May 15--TERRE HAUTE -- Terre Haute and dozens of other Hoosier cities and towns may be in the final stage of a lawsuit involving police dogs trained at the Vohne Liche Kennels of northern Indiana.
City Attorney Chou-il Lee told the Board of Public Works and Safety Monday that the plaintiff in the suit, Kevin D. Miller of Schererville, is asking a federal judge to dismiss the portion of his lawsuit directed against Terre Haute and other entities that use dogs trained for drug detection at the Vohne Liche Kennels.
Miller is still suing the kennel, American Working Dogs United and Paul E. Whitesell in his capacity as the ex-officio chairman of the Indiana Law Enforcement Training Board.
Miller's complaint, filed in federal court in January, states he and his wife were stopped in the town of Plymouth while driving from Munster to Fort Wayne. The complaint states that a Plymouth K-9 officer told Miller that his police dog detected drugs in the couple's car and Miller was ordered out of the vehicle where the dog sniffed his person. The dog then entered the car with Miller's wife inside, the complaint stated. Miller also was handcuffed after threatening to sue the officer, the complaint states.
Miller was not charged or taken to jail. No drugs were found in the vehicle.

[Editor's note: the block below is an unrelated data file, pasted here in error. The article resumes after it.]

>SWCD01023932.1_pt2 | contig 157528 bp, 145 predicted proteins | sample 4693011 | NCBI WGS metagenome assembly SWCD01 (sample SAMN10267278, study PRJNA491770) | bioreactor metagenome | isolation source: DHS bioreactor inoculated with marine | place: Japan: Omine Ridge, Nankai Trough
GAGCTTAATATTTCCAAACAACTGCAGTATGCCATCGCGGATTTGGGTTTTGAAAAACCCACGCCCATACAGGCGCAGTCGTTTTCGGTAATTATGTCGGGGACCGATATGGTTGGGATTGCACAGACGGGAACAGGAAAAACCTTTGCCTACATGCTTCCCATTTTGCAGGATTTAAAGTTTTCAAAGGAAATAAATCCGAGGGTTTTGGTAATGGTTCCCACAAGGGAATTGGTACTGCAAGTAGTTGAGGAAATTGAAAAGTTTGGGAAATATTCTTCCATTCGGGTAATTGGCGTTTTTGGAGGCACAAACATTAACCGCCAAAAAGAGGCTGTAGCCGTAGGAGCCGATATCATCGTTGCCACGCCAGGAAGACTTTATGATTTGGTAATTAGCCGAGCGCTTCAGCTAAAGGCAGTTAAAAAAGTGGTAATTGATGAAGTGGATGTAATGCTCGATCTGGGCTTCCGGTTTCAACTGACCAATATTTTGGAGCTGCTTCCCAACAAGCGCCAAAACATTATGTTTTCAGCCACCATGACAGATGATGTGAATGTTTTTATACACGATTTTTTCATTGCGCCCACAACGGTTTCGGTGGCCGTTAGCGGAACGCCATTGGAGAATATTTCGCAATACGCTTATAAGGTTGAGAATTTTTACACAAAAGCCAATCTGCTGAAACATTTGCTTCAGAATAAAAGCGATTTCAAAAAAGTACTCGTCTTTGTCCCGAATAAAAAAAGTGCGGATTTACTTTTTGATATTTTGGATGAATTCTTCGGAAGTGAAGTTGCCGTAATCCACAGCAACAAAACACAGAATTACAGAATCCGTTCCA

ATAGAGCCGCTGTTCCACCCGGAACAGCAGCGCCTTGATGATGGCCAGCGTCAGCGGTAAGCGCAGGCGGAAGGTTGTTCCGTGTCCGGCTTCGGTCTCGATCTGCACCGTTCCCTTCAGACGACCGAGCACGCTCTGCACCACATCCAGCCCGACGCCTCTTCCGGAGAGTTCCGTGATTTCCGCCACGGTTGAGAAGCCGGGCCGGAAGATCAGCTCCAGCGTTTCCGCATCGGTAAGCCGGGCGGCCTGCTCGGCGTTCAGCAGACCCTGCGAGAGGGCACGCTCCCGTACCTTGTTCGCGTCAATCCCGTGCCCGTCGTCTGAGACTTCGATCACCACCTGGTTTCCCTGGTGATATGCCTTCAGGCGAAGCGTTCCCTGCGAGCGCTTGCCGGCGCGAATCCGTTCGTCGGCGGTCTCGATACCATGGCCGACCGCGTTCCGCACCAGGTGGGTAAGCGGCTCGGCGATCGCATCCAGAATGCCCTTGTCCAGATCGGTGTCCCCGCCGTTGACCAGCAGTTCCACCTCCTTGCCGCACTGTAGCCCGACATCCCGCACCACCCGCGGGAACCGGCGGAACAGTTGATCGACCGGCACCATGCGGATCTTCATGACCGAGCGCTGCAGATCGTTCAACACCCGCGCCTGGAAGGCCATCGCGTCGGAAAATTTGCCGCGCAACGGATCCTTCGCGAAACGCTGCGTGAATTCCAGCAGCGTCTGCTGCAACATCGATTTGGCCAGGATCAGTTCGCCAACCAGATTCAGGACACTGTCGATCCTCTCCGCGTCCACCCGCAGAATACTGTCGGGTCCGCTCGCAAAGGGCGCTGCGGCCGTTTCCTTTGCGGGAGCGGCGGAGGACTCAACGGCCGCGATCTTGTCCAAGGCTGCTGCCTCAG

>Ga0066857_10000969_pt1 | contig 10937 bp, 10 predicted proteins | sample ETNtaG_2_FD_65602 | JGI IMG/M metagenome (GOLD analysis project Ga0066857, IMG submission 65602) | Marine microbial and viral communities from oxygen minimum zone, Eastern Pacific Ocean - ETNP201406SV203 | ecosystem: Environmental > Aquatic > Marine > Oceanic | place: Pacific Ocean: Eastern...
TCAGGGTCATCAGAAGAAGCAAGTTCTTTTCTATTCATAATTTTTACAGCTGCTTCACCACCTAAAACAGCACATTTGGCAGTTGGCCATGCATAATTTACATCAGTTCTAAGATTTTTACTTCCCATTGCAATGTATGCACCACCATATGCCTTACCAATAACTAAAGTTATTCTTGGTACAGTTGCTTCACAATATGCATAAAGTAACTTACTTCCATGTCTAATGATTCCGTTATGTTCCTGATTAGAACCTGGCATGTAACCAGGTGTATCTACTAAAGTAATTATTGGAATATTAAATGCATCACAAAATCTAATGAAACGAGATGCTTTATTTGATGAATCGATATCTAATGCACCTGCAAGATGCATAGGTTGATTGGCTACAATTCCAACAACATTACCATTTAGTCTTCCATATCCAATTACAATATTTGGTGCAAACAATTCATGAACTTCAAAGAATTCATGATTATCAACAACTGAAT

Originally, Miller's suit, if successful, would have barred dogs trained at the Vohne Liche Kennels from being used in traffic stops. The K-9s used by the Terre Haute Police Department were trained at the kennels, which are in Denver, Ind., south of South Bend.
Lee told the Board of Works that the approximately 50 cities, towns and other entities named in the suit have asked the federal court to dismiss the case. Miller would be required to respond to each of those motions, he said.
Earlier this year, Lee asked the Board of Works to hire the Indianapolis law firm of Taft, Stettinius & Hollister to handle the case, which the board agreed to do. Lee works for the Taft firm, which handled the case for Terre Haute and about 14 other cities. The cities pooled their costs for the defense, significantly cutting their legal costs, Lee said.
The Board of Works approved paying a $650 invoice to the Taft Firm Monday. An additional invoice is expected, bringing the total cost to about $1,000, Lee said after the meeting.
n The Board of Works also voted to approve a request from the Terre Haute Police Department to seek a financial proposal for a four-year municipal lease for $501,407 to purchase 21 new police vehicles.
Reporter Arthur Foulkes can be reached at (812) 231-4232 or [email protected].
Copyright 2012 - The Tribune-Star, Terre Haute, Ind.